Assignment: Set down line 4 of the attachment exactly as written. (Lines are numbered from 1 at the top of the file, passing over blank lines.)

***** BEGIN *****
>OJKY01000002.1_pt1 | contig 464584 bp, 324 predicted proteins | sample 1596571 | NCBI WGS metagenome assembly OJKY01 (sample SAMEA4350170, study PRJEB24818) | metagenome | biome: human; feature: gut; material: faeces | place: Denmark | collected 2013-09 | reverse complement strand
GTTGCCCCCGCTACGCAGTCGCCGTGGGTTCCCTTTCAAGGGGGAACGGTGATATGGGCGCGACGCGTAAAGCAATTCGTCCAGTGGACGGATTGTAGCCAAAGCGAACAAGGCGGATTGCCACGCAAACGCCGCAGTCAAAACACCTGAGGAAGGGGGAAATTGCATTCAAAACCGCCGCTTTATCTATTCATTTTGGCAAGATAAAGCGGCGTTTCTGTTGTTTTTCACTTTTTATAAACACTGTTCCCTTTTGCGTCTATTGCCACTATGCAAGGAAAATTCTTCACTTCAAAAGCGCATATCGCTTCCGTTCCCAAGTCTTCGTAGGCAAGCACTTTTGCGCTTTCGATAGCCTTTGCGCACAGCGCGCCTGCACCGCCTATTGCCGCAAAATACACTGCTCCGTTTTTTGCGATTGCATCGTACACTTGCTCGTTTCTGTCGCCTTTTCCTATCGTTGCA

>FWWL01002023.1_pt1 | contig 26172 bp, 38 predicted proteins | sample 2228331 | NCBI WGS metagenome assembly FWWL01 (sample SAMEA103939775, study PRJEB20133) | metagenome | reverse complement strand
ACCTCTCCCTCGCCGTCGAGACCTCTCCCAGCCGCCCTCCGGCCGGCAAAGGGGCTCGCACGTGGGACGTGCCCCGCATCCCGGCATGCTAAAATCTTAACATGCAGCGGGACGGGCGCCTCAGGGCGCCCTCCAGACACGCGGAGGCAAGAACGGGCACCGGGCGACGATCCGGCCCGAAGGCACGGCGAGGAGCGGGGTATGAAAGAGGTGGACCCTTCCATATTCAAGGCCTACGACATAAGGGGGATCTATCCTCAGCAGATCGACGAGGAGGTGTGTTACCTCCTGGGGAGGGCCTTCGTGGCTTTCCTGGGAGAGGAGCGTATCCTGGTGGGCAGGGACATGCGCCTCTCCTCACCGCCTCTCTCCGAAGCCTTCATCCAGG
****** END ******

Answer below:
ACCTCTCCCTCGCCGTCGAGACCTCTCCCAGCCGCCCTCCGGCCGGCAAAGGGGCTCGCACGTGGGACGTGCCCCGCATCCCGGCATGCTAAAATCTTAACATGCAGCGGGACGGGCGCCTCAGGGCGCCCTCCAGACACGCGGAGGCAAGAACGGGCACCGGGCGACGATCCGGCCCGAAGGCACGGCGAGGAGCGGGGTATGAAAGAGGTGGACCCTTCCATATTCAAGGCCTACGACATAAGGGGGATCTATCCTCAGCAGATCGACGAGGAGGTGTGTTACCTCCTGGGGAGGGCCTTCGTGGCTTTCCTGGGAGAGGAGCGTATCCTGGTGGGCAGGGACATGCGCCTCTCCTCACCGCCTCTCTCCGAAGCCTTCATCCAGG